In The Canal, Rupert Evans (Hellboy) is a film archivist who’s sorting through century-old police footage when he discovers crime scene film that was shot at his house. Soon he begins seeing things, hearing things. The world begins to unravel as his wife goes missing and a strange man appears around his house. Is there a ghost in his house or is he going crazy?
There’s a reoccurring concept in certain horror movies that interests me: images that, upon viewing, either plant a curse on the viewer or else drive the viewer insane. The Ring is a fine example of this, a film about a videotape that kills the viewer seven says after they watch it. John Carpenter’s In the Mouth of Madness plays with the concept as well, with special interest in how the written word can drive someone mad. John Carpenter’s later Masters of Horror piece Cigarette Burns is another example. Sinister has a demon hiding in the images of film. And so on.
What interests me about it is what it says about us, the filmgoer: we are watching the horror film expecting shocks, disturbing sights, hauntings, madness, etc. Of course we never expect a movie to drive us mad or put a curse on us, but still, we’re signing up for a movie that we know means to disturb or frighten us. To some lesser extent, perhaps we’re hoping for an experience like the characters that discover haunted videotapes. A step removed from the actual horrors, we still nonetheless hope for a scare. I’m not sure what that says about horror fans but it’s got me thinking.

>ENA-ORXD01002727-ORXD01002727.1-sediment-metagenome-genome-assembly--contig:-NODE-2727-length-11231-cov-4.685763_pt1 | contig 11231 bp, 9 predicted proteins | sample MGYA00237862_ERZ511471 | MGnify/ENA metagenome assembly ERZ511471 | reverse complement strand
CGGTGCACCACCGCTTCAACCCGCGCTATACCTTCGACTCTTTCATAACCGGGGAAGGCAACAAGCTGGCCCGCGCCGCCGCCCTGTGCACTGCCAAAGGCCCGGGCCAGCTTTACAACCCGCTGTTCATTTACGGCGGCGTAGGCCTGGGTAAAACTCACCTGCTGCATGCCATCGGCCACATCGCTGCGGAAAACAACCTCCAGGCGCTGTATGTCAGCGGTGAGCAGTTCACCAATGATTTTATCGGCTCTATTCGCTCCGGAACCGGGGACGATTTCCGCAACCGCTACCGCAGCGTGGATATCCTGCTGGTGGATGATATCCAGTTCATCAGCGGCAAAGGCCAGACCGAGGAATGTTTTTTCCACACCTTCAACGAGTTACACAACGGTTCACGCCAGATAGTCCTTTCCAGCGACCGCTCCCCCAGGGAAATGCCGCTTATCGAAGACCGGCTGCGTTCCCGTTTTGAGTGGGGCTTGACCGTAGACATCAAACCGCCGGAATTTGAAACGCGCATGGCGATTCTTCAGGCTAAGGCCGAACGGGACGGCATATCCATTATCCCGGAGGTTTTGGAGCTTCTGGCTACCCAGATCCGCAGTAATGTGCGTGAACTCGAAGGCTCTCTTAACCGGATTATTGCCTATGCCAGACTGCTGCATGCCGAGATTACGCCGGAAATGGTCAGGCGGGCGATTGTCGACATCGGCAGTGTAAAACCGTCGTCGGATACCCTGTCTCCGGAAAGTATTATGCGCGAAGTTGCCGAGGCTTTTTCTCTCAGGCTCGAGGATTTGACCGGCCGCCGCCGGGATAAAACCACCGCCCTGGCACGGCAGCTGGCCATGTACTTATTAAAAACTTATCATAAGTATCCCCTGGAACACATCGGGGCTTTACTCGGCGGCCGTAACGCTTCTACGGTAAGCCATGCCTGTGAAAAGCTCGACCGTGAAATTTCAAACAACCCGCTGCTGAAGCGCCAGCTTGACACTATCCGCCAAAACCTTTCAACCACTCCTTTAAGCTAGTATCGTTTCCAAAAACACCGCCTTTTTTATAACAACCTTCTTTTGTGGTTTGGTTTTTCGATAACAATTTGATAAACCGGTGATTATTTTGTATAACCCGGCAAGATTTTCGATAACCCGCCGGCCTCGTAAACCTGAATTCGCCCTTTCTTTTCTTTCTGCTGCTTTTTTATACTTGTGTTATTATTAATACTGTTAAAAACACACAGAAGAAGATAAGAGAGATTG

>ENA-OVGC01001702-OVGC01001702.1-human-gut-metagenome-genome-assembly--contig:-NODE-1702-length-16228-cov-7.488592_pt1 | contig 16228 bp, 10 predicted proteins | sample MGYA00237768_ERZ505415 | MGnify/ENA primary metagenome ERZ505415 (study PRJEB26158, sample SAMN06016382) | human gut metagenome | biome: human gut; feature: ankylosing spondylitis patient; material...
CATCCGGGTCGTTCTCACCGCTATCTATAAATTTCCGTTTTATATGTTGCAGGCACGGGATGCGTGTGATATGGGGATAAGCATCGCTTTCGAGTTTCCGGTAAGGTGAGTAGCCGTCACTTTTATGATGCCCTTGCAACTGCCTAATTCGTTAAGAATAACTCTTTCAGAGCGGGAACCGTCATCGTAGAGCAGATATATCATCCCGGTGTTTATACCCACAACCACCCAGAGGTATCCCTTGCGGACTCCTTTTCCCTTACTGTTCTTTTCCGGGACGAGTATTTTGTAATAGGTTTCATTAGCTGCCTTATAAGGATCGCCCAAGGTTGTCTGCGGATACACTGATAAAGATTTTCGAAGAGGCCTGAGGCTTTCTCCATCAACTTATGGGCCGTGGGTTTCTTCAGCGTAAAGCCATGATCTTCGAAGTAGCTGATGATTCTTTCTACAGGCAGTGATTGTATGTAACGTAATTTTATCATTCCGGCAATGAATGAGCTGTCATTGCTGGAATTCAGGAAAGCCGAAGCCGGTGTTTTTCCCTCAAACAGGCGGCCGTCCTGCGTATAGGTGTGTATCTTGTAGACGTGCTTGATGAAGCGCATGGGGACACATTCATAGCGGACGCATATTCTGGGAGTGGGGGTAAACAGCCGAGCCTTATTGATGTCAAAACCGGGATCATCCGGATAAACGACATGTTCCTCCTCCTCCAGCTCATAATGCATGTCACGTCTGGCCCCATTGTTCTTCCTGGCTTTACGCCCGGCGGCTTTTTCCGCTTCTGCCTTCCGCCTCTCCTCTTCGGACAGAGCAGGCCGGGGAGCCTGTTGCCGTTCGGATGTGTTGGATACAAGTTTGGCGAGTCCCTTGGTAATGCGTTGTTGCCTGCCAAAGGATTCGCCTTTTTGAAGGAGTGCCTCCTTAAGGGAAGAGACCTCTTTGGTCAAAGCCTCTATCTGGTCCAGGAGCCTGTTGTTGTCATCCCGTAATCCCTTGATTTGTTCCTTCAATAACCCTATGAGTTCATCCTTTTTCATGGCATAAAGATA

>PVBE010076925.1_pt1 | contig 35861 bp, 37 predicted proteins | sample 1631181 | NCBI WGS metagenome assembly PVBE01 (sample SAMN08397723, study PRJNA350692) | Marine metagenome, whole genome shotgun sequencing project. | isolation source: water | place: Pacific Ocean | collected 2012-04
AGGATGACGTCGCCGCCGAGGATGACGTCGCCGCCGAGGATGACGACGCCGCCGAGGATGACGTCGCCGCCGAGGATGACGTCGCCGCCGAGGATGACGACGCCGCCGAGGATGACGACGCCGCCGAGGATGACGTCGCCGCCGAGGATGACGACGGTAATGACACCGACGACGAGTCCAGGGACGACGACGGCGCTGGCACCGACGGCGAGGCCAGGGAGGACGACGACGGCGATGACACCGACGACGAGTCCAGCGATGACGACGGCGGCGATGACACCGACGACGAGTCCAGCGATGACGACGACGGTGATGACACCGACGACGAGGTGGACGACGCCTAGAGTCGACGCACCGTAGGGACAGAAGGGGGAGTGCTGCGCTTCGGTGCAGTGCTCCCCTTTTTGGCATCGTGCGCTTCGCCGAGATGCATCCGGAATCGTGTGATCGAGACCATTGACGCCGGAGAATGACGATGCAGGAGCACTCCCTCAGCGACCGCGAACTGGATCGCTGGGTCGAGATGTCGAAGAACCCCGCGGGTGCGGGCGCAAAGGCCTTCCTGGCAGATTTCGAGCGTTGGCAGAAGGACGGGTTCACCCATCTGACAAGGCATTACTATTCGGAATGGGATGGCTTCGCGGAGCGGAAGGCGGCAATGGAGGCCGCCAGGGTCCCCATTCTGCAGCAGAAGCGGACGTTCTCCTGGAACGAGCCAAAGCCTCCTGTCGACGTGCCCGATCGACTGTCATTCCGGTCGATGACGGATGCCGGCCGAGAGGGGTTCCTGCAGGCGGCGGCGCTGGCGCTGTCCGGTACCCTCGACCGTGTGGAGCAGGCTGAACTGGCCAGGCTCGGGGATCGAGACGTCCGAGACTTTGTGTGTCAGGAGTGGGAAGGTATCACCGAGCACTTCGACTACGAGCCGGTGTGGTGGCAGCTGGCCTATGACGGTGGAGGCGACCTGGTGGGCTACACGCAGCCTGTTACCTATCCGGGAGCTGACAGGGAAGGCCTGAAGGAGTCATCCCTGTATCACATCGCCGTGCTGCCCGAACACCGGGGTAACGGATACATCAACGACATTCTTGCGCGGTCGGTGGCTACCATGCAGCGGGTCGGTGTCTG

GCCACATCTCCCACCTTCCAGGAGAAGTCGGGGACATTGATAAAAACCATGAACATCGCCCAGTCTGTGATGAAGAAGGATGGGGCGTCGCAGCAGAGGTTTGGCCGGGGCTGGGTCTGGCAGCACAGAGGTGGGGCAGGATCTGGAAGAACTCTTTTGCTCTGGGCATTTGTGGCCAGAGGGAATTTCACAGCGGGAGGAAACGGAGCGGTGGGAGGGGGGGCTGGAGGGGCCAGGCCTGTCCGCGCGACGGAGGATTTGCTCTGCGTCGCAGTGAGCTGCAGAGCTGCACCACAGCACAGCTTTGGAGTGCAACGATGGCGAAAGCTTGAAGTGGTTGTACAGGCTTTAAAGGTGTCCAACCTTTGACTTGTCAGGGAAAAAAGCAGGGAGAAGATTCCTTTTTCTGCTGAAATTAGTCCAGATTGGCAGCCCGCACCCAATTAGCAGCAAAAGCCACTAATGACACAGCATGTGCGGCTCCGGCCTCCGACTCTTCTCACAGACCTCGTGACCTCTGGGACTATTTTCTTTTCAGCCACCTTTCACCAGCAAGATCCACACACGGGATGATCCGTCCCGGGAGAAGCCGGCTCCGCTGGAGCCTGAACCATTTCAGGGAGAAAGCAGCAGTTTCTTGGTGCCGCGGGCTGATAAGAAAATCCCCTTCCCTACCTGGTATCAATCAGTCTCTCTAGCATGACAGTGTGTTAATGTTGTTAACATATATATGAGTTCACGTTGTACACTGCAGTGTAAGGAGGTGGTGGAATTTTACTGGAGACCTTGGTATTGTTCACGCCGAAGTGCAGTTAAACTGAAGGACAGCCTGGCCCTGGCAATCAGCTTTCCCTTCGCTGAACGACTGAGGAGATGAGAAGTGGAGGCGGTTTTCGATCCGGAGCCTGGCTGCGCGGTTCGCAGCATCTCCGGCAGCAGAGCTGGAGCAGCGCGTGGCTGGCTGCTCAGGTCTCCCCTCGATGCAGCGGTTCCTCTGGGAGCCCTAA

This line of thought also calls to mind Henry: Portrait of a Serial Killer, 8mm and the underrated horror pic Vacancy, all of which involved murders put on film for the entertainment of sickos. The question of ‘Who would watch such filth?’ leads to, ‘And why am I watching this?’ Because, though fictional, it’s still a movie about murders.
The Canal inspires some thought but it also conjures some really good scares. This is a frightening, disturbing film. I’ve heard some complaints that it’s boring but I don’t agree. It has a deliberate pace, sure, but it worked for the film, playing like a slow walk through an insane asylum. Expertly crafted and featuring some imagery I won’t soon forget, The Canal is an underrated horror film that fans of the genre should give a look. Casual horror viewers should be warned, though: it’s a dark, dark movie.
Tomorrow: A Girl Walks Home Alone at Night. “The first Iranian Vampire Western.” How’s that for a tagline?
Writer of horror, science fiction, and dark fantasy. Lover of books and film. Lifelong Godzilla fan. Reluctant blogger.
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